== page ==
Planting Garlic

One of the last few tasks in the garden each year is that of planting garlic. You can buy garlic heads to plant at a farmstand or farmers market.  The grocery store is not the best place, as what they have is likely to come from elsewhere, and you want something grown close to your location, so you know it will grow well.  Take your heard and break it apart to reveal several individual cloves.  These are what you will plant.  Look at them closely, the end with the tiny point is the top, the bottom being the roots.  Plant them root down.  They will grow if planted upside-down, but they will not get as big.  (They are interesting to look at, though!)  Plant the largest of your cloves, eat the smaller ones: The larger the love, the larger the finished head of garlic next year.

Cloves ready for planting

Garlic grows best when planted in the fall, anytime after October 1st until the ground is frozen.  Technically, the earlier it is planted, the better as it has more time to root in a little before winter sets in. But really it will usually do well no matter when you get  around to planting it.  Just remember, the later one waits, the colder, wetter and heavier the soil, and generally the less pleasant the task.

Since garlic cloves will be sleeping in the ground all winter, remember they will be subjected to the heaving up of the soil that naturally occurs when the ground it freezing and thawing with the changing weather.  Garlic cloves that are not planted deep enough can actually heave right up out of the soil, and left sitting on top of the ground, they will most likely rot.  There are a few ways of dealing with this, depending on you situation.  When planting garlic, try to get the cloves at least 3 if not 4 inches into  the ground.  A handy way to measure is to use a trowel with measurements on it, or get an old stick and mark in at 4″.

If your soil is less than desirable and you can not get it in that deep, cover your planting when you are finished with some sort of mulch or covering, such as straw, grass clippings, compost, or even newspaper. The garlic will send out green shoots in the spring.  It will grow right up through hay, compost or clippings;  newspaper will have to be lifted off with a rake as soon as the first shoots appear.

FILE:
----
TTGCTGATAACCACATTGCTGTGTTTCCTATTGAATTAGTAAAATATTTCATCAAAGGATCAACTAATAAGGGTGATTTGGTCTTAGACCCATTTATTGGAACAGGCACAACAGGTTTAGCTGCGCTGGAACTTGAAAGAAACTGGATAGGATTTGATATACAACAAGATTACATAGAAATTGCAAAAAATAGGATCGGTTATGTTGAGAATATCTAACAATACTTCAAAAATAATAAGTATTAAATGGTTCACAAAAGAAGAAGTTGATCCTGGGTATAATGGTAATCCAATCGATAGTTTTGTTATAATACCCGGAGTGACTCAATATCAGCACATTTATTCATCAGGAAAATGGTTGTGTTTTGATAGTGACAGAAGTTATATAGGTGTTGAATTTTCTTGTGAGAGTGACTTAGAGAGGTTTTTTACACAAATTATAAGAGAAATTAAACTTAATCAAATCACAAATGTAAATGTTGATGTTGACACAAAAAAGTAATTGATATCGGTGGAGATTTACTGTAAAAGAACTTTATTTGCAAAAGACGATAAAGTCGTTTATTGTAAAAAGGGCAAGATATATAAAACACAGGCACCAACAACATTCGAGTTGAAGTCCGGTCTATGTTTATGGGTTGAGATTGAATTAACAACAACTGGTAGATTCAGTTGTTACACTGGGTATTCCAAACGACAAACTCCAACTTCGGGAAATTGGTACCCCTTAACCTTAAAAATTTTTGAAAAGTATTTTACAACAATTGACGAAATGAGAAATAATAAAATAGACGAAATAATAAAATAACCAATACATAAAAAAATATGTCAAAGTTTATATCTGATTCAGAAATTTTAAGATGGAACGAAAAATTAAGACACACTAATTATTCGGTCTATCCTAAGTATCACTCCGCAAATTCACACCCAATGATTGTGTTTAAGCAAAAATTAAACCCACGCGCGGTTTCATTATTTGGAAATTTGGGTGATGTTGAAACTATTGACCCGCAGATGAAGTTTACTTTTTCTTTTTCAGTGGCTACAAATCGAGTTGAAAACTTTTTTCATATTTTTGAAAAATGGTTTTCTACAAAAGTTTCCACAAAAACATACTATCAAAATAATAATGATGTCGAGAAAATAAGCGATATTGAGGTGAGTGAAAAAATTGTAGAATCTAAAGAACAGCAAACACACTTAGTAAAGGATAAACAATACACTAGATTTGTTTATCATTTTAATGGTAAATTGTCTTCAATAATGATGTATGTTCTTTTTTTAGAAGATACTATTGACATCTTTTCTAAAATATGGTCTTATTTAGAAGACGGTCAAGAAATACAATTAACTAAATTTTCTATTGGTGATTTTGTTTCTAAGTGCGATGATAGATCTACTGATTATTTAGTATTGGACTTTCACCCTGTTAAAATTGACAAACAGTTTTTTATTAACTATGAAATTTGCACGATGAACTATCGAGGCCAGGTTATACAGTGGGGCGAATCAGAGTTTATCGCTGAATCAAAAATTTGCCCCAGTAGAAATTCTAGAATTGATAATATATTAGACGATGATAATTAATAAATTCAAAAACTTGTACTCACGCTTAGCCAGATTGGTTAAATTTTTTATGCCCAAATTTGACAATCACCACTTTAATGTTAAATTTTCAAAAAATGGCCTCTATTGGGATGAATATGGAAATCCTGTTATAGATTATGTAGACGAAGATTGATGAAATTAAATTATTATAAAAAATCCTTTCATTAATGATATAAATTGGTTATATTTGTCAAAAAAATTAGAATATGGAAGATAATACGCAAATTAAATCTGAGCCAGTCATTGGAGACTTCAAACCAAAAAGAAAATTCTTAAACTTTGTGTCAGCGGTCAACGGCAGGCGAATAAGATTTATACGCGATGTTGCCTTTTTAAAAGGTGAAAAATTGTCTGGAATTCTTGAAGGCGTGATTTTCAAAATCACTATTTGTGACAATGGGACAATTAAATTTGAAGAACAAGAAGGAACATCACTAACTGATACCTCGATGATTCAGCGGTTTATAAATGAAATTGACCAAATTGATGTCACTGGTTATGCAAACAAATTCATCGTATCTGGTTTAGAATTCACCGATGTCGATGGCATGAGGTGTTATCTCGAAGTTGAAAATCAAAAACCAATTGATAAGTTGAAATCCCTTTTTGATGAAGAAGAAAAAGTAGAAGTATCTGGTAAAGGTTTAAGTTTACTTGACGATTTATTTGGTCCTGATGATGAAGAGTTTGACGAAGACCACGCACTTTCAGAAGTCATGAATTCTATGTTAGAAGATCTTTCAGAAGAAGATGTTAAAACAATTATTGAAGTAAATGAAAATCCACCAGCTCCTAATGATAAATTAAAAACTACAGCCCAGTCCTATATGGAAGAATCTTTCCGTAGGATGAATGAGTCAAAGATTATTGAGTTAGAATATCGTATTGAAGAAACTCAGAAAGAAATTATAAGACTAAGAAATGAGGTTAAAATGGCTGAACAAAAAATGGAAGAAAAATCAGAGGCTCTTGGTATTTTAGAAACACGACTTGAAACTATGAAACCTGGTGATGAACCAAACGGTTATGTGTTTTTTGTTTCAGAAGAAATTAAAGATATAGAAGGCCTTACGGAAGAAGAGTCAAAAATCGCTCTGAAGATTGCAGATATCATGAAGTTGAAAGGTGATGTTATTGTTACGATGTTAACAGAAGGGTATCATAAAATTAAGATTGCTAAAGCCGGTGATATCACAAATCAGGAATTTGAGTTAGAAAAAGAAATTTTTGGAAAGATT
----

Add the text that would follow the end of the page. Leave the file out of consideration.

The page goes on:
Plant the garlic 4-6 inches apart, in rows about 12″ apart for row culture.  Garlic is from the genus Allium, in the same family as onions, chives, shallots and leeks.  All Alliums also respond well to growing in”clumps”, and many growers plant their garlic in this way, close together yet spaced enough so each plant has room to grow, but touching each other when full sized. Alliums also tolerate cold weather well, and are often the first green shoots to come up each spring.

Garlic usually pokes through as early as late March.  It’s always nice to see the first shoots, an affirmation both of Spring being not far off, and of your success in planting the garlic! If you have heavily mulched them, gently pull the covering aside and let Nature take its course.

 

Garlic on May 24th, 2011

The only other thing you need to do with the growing garlic is remove the Scapes. Scapes are the term for the garlic’s flower stem which usually appears in June.  When let to grow, these stems will curve beautifully into a corkscrew pattern a short time before they ultimately straighten up and produce a number of little bulbits.  These bulbits can be planted and will produce garlic heads, but it takes 4 years for them to reach full-size.  (These garlic bulbits are terrific to save a few however, for they make great garlic pills, being live and active, and are far better product than can be bought in the store.)  To remove the scapes, let them grow and curve at least one full circle:  If cut too soon, they will simply regrow, and you also will be missing the chance to do some really great cooking!  Cut the scapes with a knife or scissors.  You can either compost them, or cook with them!

Garlic scapes just beginning to curl